FORD (2/17/08): It's conventional wisdom that American racism is an inexhaustible well that cynical politicians can always dip into if they want to sink their opponents in a campaign. That's what Sen. Hillary Clinton’s Hispanic pollster, Sergio Bendixen, seemed to be doing when he told a reporter last month that Latino voters haven't generally "shown a lot of willingness or affinity to support black candidates."

But modern racism isn't like the water in a well. It's more like the scum in a pond: It might settle to the bottom if left alone, but it can also be whipped up into a froth. And that's what Bendixen was really doing.

Clinton went on to win a resounding 67 percent of the Hispanic vote in California on Super Tuesday. But her victory didn't prove her pollster's drastically overstated point (many black candidates—Charles Rangel, David Dinkins and others—have enjoyed significant Hispanic support) so much as illustrate how today's race-baiting tactics do more than just tap into preexisting racial animosity: They actually create and inflame it. And this in turn creates a problem that can last long after the election is over.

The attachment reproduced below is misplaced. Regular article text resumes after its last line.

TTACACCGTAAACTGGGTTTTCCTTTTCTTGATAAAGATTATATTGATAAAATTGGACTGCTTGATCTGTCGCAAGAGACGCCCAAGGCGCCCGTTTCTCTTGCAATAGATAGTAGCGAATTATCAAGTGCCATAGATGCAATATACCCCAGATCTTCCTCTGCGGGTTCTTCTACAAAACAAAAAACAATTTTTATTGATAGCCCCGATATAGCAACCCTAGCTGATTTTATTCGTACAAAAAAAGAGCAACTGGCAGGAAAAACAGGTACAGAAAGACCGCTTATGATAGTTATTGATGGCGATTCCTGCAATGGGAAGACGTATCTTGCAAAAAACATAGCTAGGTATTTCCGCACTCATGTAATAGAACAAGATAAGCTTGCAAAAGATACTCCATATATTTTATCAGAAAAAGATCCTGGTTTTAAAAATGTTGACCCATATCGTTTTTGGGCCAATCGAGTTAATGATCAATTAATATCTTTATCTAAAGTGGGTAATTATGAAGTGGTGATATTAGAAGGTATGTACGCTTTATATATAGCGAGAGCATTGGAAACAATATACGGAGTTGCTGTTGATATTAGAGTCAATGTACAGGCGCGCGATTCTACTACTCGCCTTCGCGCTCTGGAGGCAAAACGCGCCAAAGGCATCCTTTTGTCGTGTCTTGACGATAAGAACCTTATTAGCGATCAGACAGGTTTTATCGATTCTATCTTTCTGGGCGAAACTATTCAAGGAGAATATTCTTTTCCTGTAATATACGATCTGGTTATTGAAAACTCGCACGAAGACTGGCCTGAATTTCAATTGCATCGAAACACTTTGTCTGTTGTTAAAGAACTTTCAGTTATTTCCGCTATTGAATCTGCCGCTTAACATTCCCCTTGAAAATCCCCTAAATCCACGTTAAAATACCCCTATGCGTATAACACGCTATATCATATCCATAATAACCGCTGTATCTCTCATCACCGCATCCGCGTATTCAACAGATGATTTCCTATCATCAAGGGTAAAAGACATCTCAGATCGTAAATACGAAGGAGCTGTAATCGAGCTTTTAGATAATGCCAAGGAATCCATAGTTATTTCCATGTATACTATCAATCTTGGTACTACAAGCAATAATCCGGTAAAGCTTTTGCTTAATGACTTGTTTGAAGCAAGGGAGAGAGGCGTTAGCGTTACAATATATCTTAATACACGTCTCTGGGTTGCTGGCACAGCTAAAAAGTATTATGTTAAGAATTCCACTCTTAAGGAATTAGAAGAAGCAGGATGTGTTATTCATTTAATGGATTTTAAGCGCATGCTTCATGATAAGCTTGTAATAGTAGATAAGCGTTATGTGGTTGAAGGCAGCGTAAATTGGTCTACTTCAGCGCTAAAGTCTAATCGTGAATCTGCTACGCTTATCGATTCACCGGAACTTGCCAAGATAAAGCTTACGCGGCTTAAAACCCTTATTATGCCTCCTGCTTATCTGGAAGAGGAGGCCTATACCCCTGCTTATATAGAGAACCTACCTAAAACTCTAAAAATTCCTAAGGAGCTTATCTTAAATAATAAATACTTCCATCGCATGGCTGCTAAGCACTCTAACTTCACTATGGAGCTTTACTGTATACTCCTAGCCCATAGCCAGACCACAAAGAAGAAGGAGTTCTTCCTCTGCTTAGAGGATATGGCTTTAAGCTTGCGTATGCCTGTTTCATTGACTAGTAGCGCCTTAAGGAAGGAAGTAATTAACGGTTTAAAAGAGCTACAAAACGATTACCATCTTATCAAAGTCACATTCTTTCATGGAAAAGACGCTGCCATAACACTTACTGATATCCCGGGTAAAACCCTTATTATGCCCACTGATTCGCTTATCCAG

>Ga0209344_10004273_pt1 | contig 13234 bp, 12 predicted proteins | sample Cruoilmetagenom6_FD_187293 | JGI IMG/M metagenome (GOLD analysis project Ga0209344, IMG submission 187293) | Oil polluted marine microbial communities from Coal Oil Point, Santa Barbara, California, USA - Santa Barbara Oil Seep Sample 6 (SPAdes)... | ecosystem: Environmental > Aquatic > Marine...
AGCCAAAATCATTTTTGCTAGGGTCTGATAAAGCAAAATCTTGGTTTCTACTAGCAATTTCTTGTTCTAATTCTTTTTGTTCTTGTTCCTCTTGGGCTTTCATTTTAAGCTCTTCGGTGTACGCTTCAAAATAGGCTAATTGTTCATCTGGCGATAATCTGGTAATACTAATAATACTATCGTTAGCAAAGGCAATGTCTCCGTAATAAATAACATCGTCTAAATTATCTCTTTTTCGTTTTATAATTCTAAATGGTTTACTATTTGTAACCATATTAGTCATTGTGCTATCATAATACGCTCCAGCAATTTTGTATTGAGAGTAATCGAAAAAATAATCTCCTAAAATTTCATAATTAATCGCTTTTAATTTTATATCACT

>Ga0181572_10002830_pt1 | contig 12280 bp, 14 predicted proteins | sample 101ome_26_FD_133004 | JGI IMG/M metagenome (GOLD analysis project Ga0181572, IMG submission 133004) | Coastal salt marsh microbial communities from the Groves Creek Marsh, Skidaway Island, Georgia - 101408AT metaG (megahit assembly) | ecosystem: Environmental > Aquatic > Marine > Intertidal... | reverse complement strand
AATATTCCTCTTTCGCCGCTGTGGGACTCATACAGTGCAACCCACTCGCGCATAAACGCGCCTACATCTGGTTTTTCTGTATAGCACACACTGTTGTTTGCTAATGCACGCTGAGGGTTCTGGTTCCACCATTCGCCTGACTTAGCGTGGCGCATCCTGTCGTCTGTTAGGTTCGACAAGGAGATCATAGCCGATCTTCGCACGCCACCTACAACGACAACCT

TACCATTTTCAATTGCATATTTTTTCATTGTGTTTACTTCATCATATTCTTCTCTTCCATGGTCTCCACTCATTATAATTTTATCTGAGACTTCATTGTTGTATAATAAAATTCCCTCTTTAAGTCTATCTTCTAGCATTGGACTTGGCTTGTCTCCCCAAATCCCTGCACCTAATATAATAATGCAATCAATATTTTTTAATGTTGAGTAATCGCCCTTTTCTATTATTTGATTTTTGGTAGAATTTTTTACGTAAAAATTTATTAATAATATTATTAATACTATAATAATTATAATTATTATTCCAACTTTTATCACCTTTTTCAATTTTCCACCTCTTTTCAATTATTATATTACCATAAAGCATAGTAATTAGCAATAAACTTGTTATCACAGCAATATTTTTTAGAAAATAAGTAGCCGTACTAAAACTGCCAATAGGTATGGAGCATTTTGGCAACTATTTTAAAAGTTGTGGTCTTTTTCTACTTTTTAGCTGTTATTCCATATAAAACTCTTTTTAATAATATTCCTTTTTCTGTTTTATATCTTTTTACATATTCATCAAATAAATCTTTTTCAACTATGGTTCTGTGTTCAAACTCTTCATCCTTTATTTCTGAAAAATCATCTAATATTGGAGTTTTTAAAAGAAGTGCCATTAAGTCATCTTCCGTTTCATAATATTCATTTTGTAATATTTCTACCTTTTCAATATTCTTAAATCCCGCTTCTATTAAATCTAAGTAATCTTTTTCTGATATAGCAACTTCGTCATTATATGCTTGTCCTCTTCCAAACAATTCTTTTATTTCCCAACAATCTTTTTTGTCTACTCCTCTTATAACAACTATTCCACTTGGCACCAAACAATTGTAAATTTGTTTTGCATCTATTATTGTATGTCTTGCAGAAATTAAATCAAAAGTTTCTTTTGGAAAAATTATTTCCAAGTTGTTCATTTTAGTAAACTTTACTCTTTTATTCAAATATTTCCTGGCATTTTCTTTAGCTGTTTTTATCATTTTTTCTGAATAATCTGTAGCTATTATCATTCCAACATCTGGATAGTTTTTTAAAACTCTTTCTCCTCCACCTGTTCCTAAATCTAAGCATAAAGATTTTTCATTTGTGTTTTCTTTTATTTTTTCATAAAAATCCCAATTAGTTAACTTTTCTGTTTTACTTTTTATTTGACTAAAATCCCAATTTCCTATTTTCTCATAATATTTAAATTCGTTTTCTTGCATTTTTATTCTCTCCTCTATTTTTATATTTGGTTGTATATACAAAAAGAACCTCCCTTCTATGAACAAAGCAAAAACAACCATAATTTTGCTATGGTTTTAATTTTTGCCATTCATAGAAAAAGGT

This is something for Clinton to ponder as the race moves into Texas and Ohio, where she is counting on support from large blocs of Hispanic voters. Already, the kinds of tensions and unexpected dilemmas that this subtle race baiting raises are affecting the campaign itself, with Hispanic leaders angered at the replacement of campaign manager Patti Solis Doyle, a Mexican American, in favor of African American Maggie Williams.

Truly, that’s a stunning indictment. In paragraphs one and two, Ford says that Clinton’s (highly respected) pollster, Sergio Bendixen, was engaging in “modern racism” when he made a certain remark to Ryan Lizza of The New Yorker. (More dramatically, Bendixen was said to be “whipping the scum” of modern racism “into a froth.”) In paragraphs three and four, Ford extends his claim, for which he still has offered no argument; in each of these paragraphs, he accuses Bendixen of “race baiting tactics,” and he seems to say that this “subtle race baiting” caused Hispanic leaders to become angry at the replacement of Solis Doyle. (He doesn’t say how he knows this.) And in paragraph 5, he pimps his card especially hard, the way mainstream card-players tend to do; he says that Bendixen, a highly-respected Hispanic pollster, had been “insisting that Hispanics are anti-black bigots and insinuating that black politicians won't serve the interests of Hispanic constituents.”